On November 16th of this year, DAGDAG Dance is finally producing its first-ever full evening show held at DIAVOLO Performance Space in Los Angeles. For more info about the show, please visit

Has it been a smooth road?
It has not been a smooth road, but I would definitely say it is worth the struggles. As many aspiring artists do, I’ve had and still battle insecurities. I was not fully aware of my own identity or what I represent. I identify as part of the lgbtq+ community, but personally, it was something I did not want to talk about until recently, especially with my family. By understanding and accepting myself for who I am, and welcoming the unconditional love that my family and friends have for me, it lifted the excess baggage and provided a sense of belonging. This has resonated so much because truly, no man is an island. I needed to be a part of a community to pursue and share the most authentic version of my art.

In regards to being an artistic director/choreographer for DAGDAG Dance, it’s basically a lot of trials and errors. No formula is perfect in dance making so it is very important that I stay curious and to allow the struggles be a significant part of the journey. As an artist, I am very much interested in the process than the product. That’s when I learn the hardest and come out stronger.

Please tell us about Dagdag Dance.
DAGDAG Dance is a contemporary dance company based in Long Beach, CA. It was founded in 2017 to provide performance opportunities for local dancers and musicians to work closely in a collaborative and professional environment. The company’s mission is to create innovative and quality works that will resonate in the hearts and minds of both dance enthusiasts and local audiences. Our vision is to collaborate across disciplines by fostering local talents in Long Beach and the greater Los Angeles area. DAGDAG Dance aims to produce works that touch the soul, stir emotion, and spark imagination.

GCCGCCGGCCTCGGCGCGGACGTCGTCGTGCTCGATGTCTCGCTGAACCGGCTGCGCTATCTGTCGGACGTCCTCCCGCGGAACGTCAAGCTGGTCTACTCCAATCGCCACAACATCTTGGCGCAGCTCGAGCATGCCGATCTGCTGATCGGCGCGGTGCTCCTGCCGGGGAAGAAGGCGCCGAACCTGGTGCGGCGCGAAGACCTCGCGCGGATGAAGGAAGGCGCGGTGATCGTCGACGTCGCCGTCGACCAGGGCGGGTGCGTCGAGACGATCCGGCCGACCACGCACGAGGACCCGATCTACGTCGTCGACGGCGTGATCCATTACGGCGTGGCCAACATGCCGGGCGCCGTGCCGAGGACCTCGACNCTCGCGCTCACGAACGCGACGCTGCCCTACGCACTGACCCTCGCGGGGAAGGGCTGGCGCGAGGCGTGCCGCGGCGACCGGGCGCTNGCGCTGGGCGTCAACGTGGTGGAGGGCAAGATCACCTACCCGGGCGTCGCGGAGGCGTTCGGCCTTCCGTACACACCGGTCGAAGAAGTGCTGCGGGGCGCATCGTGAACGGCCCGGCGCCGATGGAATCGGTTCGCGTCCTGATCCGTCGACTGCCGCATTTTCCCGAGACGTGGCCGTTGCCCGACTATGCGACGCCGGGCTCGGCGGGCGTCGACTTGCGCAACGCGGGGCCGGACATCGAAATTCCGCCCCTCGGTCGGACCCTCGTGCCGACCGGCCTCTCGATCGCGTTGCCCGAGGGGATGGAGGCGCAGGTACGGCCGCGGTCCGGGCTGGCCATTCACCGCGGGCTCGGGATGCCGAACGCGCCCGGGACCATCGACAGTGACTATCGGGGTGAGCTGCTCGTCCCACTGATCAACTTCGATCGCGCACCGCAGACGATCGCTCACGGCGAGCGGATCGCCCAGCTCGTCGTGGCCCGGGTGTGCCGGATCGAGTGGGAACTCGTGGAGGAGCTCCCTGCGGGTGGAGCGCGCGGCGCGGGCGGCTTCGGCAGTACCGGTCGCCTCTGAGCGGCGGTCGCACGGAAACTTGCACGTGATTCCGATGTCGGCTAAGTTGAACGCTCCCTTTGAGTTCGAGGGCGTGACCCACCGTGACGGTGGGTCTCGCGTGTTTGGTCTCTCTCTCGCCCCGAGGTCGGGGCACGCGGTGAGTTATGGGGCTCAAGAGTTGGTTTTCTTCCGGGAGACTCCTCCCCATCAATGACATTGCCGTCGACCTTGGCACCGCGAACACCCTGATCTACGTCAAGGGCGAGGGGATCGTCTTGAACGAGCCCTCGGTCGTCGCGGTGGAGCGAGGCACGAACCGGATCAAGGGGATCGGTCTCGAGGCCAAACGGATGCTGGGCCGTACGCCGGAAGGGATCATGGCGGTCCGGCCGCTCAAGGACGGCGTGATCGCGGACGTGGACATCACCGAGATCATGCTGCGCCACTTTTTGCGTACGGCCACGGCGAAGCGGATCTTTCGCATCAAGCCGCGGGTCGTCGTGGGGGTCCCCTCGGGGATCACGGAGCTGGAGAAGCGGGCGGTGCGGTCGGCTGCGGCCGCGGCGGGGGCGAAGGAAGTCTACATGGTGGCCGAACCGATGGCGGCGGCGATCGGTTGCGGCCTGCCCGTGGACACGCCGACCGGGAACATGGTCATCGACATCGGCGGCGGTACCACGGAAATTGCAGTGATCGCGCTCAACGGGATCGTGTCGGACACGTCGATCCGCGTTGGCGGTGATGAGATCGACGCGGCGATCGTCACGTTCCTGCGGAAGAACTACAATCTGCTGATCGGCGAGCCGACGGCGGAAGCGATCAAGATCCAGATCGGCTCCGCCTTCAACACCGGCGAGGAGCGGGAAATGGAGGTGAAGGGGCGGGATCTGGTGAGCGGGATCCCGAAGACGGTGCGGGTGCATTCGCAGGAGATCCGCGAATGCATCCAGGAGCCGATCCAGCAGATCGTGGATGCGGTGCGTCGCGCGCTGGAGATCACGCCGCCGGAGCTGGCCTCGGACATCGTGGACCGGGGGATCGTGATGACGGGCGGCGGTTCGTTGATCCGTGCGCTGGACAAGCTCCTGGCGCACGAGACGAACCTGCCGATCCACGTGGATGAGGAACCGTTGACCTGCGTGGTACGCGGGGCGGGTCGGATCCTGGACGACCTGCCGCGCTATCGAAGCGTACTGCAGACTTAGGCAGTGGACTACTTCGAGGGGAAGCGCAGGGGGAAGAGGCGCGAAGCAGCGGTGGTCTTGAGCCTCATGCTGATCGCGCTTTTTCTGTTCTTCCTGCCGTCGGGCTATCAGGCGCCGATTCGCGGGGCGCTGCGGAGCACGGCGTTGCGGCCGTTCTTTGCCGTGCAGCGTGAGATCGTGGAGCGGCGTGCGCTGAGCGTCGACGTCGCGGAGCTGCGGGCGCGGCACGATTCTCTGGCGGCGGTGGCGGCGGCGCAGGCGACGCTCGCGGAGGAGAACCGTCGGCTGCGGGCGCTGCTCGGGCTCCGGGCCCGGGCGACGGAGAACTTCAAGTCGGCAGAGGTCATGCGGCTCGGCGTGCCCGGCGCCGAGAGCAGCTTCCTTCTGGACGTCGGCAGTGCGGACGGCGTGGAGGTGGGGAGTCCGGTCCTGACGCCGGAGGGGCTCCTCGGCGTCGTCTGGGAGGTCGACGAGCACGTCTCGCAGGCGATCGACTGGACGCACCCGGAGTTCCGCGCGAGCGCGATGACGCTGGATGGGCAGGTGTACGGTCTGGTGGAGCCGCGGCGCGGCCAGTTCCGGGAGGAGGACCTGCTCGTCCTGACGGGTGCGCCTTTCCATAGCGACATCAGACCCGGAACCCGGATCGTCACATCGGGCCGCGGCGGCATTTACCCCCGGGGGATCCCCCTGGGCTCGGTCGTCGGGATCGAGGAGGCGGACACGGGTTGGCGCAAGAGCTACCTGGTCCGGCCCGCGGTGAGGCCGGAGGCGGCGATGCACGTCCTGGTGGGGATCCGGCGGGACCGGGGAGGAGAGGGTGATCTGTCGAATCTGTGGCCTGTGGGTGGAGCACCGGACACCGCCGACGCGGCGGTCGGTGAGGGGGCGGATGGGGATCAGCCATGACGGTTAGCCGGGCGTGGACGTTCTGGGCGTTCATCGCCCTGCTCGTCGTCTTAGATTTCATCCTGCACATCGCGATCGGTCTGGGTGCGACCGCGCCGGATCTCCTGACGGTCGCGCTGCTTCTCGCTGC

Is our city a good place to do what you do?
Of course, I do feel and believe that Los Angeles offers a plethora of opportunities. From its diverse and vibrant communities to its gorgeous beaches and rugged mountains, I don’t see why it would not be a good place to inspire and be inspired to start a dance company. There are so many talented performers that are hungry to express themselves through dance, and it would be a shame not to be a part of the ever-growing community in Los Angeles. It does come with many challenges, but life is full of it so might as well live, breathe, and struggle doing what you’re passionate about.


  • November 16, 2:30 PM (matinee show) $25 pre-sale; $30 at the door; visit for tix info
  • November 16, 8:00 PM (evening show) $25 pre-sale; $30 at the door; visit for tix info

Contact Info:

Image Credit:
Photography by Ron Mariano; Dancers in photos: Jestoni Dagdag, Noel Dilworth, Leah Hamel, Victor Hugo, Esther Jung, Emeline Lotherington, Elizabeth Mu, Angela Nunes, Stacie Overmyer, Jessica Richards, Mizuki Sako, Brooke Sonke, Kenneth Teo, Eliza S. Tollett, Claire Upton